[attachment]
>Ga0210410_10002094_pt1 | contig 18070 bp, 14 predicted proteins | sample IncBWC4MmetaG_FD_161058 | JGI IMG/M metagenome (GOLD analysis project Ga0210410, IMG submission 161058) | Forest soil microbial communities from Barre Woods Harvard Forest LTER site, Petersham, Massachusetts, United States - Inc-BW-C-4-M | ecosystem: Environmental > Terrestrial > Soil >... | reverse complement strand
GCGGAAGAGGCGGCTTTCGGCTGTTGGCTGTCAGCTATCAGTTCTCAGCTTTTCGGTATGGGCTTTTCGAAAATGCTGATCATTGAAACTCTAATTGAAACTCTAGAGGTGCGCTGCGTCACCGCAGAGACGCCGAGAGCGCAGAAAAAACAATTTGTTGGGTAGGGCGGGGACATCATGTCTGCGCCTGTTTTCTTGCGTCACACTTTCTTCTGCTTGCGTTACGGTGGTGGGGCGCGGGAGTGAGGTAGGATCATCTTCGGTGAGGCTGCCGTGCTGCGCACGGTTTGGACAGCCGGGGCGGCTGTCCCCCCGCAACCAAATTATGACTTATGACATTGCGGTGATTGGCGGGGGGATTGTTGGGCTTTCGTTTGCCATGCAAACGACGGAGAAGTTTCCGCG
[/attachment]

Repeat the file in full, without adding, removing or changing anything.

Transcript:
>Ga0210410_10002094_pt1 | contig 18070 bp, 14 predicted proteins | sample IncBWC4MmetaG_FD_161058 | JGI IMG/M metagenome (GOLD analysis project Ga0210410, IMG submission 161058) | Forest soil microbial communities from Barre Woods Harvard Forest LTER site, Petersham, Massachusetts, United States - Inc-BW-C-4-M | ecosystem: Environmental > Terrestrial > Soil >... | reverse complement strand
GCGGAAGAGGCGGCTTTCGGCTGTTGGCTGTCAGCTATCAGTTCTCAGCTTTTCGGTATGGGCTTTTCGAAAATGCTGATCATTGAAACTCTAATTGAAACTCTAGAGGTGCGCTGCGTCACCGCAGAGACGCCGAGAGCGCAGAAAAAACAATTTGTTGGGTAGGGCGGGGACATCATGTCTGCGCCTGTTTTCTTGCGTCACACTTTCTTCTGCTTGCGTTACGGTGGTGGGGCGCGGGAGTGAGGTAGGATCATCTTCGGTGAGGCTGCCGTGCTGCGCACGGTTTGGACAGCCGGGGCGGCTGTCCCCCCGCAACCAAATTATGACTTATGACATTGCGGTGATTGGCGGGGGGATTGTTGGGCTTTCGTTTGCCATGCAAACGACGGAGAAGTTTCCGCG